Back in the spring, when Jim Webb was running in the primary, his opponents’ supporters hit me with a lot of questions about his authenticity. These were fair questions too. In fact, after the Northern Virginia Central Labor Council’s COPE Dinner, I was sitting in the bar of the Hilton Hotel where the dinner had taken place. I was with a group of Democrats and one of them told me that she opposed Webb because she didn’t trust his claim that he was a Democrat. She said that she did not want to witness the next Zell Miller in 2008 – that is a Democrat supporting a Republican presidential candidate and trashing his own party, which had happened at the 2004 Republican Convention.
Fair point. And it did give me a queasy moment. How could I guarantee that it wouldn’t happen? At that point, Webb was more of an unknown quantity. I liked his resume. I liked what he had to say about economic fairness and economic justice and I certainly liked what he was saying about the Iraqi war. Also his experience in the military and as a former secretary of the Navy gave legitimacy to his criticism of this Administration’s handling of the fight against terrorism. He was the one Democrat, I thought, who could make Virginians feel safe on national security issues.
But was he actually a Democrat?
Tonight’s debate laid that question to rest. While Allen spoke in tired platitudes and tried to raise fears about tax increases (in a state that has one of the lowest tax rates in the nation and that also has been voted one of the best run in fiscal managment while under a Democratic governor), Webb time and again showed his commitment to economic justice for ordinary middle class citizens.
Allen constantly tried to link Webb to Hillary Clinton and to tax increases. Webb meanwhile spoke eloquently about issues of fairness, the problem of the deficit, and the need for genuine economic fairness. When Allen tried to use the typical Republican claim about how good the economy is, Webb bluntly said how good it looks depends on where you sit.
Businesses are making record profits. The stock market is healthy and is benefiting wealthy investors. But the wages of the average worker are flat. And their wages are not keeping up with inflation. And Allen voted against raising the minimum wage.
Allen has voted with the Administration 97% of the time and 100% of the time on foreign policy issues.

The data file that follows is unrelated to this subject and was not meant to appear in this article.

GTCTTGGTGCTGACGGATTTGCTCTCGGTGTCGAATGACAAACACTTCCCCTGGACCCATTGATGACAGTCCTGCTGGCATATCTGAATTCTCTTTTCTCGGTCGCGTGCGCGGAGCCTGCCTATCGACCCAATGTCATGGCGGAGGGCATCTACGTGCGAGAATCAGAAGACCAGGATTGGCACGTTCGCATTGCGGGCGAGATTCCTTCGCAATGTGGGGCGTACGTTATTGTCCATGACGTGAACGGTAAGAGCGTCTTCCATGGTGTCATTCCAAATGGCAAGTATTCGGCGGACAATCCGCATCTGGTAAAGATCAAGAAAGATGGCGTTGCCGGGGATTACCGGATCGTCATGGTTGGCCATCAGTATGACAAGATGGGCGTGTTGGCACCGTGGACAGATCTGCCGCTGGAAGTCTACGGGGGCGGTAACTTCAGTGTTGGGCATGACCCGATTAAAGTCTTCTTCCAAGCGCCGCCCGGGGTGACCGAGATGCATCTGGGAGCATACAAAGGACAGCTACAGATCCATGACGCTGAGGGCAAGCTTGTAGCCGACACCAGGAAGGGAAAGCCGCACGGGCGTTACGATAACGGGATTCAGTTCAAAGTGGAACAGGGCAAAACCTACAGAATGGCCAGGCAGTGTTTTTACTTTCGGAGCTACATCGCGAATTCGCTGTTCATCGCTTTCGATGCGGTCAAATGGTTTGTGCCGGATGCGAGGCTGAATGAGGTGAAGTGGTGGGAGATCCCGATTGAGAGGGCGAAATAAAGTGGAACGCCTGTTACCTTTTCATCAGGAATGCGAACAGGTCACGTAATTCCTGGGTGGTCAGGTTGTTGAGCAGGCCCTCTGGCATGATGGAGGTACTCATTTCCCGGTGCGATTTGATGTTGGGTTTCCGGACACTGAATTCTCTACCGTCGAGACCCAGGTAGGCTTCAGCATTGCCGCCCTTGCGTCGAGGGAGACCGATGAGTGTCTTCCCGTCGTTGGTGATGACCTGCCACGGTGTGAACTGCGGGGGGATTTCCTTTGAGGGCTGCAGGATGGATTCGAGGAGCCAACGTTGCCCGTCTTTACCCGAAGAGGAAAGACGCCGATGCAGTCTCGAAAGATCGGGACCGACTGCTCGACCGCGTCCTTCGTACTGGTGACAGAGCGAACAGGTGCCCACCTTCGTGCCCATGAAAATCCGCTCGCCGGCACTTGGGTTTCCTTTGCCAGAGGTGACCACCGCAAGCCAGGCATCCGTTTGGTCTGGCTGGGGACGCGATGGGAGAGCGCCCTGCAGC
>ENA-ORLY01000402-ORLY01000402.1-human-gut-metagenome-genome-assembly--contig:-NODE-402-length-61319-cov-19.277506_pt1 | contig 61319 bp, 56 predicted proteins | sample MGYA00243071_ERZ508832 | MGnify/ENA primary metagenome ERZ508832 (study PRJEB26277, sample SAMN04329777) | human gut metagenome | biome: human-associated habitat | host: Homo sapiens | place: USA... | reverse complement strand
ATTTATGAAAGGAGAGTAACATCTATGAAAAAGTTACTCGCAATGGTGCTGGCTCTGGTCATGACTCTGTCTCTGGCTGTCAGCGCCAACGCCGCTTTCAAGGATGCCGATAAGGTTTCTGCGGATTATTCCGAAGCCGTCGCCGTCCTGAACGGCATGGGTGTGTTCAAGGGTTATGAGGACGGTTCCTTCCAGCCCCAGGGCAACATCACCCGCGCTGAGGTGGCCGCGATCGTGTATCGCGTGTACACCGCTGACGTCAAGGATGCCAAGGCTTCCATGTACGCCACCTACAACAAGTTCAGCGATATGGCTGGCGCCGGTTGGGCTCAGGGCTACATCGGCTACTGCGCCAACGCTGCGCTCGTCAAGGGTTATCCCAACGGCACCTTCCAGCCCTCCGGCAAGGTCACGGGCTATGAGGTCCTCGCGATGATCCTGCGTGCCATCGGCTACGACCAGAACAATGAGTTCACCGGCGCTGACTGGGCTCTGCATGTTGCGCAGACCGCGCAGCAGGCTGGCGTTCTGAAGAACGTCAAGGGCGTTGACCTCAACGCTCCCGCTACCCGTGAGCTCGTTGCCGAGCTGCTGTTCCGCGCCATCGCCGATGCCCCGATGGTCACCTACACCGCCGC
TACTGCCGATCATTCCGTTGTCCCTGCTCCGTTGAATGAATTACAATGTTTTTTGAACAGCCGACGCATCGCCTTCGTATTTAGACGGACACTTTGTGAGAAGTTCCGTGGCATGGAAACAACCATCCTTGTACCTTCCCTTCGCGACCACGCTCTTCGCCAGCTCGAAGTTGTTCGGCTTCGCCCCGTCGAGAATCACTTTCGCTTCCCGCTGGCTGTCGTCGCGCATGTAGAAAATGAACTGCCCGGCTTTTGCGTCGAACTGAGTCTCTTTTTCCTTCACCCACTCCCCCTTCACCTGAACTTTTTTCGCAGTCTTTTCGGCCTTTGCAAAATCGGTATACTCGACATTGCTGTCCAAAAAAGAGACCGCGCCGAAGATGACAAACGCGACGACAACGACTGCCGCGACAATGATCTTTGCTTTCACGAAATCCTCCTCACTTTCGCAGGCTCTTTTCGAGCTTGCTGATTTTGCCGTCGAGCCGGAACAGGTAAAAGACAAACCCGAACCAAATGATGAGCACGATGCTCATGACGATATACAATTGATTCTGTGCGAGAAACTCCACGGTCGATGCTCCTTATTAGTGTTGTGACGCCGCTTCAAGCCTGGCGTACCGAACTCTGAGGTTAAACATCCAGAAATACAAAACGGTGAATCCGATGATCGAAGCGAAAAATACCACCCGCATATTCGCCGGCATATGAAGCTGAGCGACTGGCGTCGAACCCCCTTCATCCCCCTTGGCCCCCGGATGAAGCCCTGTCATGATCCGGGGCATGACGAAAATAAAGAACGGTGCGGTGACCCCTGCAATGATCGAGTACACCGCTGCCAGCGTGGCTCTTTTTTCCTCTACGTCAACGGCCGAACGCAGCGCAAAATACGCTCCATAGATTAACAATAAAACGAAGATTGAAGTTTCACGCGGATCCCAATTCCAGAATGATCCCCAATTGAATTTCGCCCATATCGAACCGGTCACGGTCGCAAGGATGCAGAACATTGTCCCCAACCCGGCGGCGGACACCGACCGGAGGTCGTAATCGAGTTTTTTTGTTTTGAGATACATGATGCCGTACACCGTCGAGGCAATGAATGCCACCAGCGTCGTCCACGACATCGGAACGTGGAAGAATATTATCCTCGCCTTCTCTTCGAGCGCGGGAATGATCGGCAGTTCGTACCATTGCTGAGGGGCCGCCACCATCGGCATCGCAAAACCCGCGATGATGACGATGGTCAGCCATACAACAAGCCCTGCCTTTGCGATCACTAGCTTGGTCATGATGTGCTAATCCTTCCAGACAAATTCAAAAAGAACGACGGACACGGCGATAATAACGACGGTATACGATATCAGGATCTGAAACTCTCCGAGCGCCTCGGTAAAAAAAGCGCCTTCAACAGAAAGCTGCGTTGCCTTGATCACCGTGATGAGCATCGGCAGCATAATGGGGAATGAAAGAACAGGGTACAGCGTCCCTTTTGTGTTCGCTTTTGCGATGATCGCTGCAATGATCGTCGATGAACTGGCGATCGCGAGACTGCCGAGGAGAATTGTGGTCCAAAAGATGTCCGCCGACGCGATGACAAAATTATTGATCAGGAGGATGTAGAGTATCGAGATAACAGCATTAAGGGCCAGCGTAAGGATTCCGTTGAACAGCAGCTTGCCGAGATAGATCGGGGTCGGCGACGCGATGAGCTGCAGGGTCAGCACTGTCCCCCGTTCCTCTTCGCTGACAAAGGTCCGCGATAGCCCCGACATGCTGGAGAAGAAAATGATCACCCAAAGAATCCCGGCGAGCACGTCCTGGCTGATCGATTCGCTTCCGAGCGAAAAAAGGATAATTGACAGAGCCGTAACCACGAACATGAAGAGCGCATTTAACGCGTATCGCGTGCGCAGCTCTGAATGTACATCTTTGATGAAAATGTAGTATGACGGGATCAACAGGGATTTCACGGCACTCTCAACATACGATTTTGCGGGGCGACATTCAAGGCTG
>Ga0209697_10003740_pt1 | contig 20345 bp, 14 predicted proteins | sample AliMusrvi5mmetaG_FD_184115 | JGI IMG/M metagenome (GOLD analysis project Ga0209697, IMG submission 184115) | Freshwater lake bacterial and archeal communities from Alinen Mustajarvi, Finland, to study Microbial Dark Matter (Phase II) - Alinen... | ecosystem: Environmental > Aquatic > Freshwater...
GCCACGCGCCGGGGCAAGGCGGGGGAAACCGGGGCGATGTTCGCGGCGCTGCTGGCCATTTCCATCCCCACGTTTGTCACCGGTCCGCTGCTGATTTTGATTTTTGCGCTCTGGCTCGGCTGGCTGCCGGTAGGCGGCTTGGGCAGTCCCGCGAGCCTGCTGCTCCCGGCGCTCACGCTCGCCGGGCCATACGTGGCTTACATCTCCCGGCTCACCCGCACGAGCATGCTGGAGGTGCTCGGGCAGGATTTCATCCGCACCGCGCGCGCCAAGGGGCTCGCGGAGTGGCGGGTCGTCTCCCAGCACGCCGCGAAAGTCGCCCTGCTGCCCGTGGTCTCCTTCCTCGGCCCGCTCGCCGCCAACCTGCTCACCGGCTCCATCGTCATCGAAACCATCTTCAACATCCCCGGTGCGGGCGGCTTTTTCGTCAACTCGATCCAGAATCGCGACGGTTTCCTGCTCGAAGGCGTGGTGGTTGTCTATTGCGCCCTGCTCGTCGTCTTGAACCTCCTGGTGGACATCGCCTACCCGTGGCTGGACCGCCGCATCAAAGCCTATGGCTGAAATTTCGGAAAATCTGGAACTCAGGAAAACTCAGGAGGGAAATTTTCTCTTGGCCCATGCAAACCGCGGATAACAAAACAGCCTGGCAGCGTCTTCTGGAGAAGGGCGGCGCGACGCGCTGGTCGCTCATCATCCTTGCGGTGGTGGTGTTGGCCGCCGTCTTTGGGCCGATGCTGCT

Webb said that he favors targeted tax credits that would help the middle class. He stressed that under the current Administration's tax structure some of the largest, wealthiest and most successful corporations pay no taxes. And he said that we can't keep spending at the current rate without a source of revenue. It was clear that he was not in favor of raising taxes for working people but simply making large and rich corporations pay their fair share.
He also favors the U.S. making an unequivocal statement that it does not want to occupy Iraq indefinitely. He also would like to see Iraq’s neighbors in the Middle East get involved in the peace process while the U.S. withdraws to bases outside of Iraq, close enough to monitor dangers in that region but without appearing to be an occupying force. He pointed out that in recent days James Baker III and John Warner have both said that the Administration needs to take a new course in that region because we are failing there.
Webb, of course, has been saying that for three years.
Webb also spoke up, without equivocating, and expressed his opposition to the so-called marriage amendment. He said clearly that he was a Christian and believed that marriage was between a man and a woman. But he said that he, like Governor Tim Kaine, would vote against the marriage amendment because it was too broad and would take rights away from both gays and hetrosexuals. Webb showed the courage of his convictions and spoke up to take a stand that is unpopular in Virginia but is the right thing to do. And that is oppose an amendment that takes rights away from citizens.
But the most important thing Webb did was invite others like him to come home to the Democratic Party. As he said, those like him – the so-called Reagan Democrats – who left the party because of their concern over national security issues but who never felt at home with the Republicans’ economic policies, can come back to the party that now has a better solution than the Republicans. These are the working class and middle class people who care about economic justice. Tonight, Webb reassured them that the Democrats get it. The Democrats can be strong on defense, fighting terrorism, national security and foreign policy without sacrificing economic fairness.
Oh yeah. Webb also won the debate!